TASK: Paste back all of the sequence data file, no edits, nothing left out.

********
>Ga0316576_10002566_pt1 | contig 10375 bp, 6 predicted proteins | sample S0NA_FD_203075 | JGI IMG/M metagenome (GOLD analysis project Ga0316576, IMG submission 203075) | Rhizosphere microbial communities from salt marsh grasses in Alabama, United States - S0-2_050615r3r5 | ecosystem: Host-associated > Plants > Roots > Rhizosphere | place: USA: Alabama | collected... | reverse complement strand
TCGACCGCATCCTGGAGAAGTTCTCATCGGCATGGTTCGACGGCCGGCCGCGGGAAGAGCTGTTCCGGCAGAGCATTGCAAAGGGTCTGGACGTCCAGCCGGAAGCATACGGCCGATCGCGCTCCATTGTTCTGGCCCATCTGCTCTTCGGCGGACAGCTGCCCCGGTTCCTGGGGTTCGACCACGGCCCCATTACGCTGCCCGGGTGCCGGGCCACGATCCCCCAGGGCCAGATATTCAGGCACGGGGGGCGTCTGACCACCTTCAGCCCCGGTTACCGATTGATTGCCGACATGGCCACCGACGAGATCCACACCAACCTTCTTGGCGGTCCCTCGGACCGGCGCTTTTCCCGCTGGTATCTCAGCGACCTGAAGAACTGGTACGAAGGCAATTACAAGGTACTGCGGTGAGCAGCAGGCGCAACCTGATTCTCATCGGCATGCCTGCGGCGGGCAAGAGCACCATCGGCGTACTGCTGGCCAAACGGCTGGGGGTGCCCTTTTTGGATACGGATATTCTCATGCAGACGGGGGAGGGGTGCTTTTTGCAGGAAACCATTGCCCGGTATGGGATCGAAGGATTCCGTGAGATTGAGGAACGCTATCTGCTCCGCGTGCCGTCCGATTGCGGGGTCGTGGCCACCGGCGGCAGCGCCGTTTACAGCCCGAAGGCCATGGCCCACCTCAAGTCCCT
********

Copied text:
>Ga0316576_10002566_pt1 | contig 10375 bp, 6 predicted proteins | sample S0NA_FD_203075 | JGI IMG/M metagenome (GOLD analysis project Ga0316576, IMG submission 203075) | Rhizosphere microbial communities from salt marsh grasses in Alabama, United States - S0-2_050615r3r5 | ecosystem: Host-associated > Plants > Roots > Rhizosphere | place: USA: Alabama | collected... | reverse complement strand
TCGACCGCATCCTGGAGAAGTTCTCATCGGCATGGTTCGACGGCCGGCCGCGGGAAGAGCTGTTCCGGCAGAGCATTGCAAAGGGTCTGGACGTCCAGCCGGAAGCATACGGCCGATCGCGCTCCATTGTTCTGGCCCATCTGCTCTTCGGCGGACAGCTGCCCCGGTTCCTGGGGTTCGACCACGGCCCCATTACGCTGCCCGGGTGCCGGGCCACGATCCCCCAGGGCCAGATATTCAGGCACGGGGGGCGTCTGACCACCTTCAGCCCCGGTTACCGATTGATTGCCGACATGGCCACCGACGAGATCCACACCAACCTTCTTGGCGGTCCCTCGGACCGGCGCTTTTCCCGCTGGTATCTCAGCGACCTGAAGAACTGGTACGAAGGCAATTACAAGGTACTGCGGTGAGCAGCAGGCGCAACCTGATTCTCATCGGCATGCCTGCGGCGGGCAAGAGCACCATCGGCGTACTGCTGGCCAAACGGCTGGGGGTGCCCTTTTTGGATACGGATATTCTCATGCAGACGGGGGAGGGGTGCTTTTTGCAGGAAACCATTGCCCGGTATGGGATCGAAGGATTCCGTGAGATTGAGGAACGCTATCTGCTCCGCGTGCCGTCCGATTGCGGGGTCGTGGCCACCGGCGGCAGCGCCGTTTACAGCCCGAAGGCCATGGCCCACCTCAAGTCCCT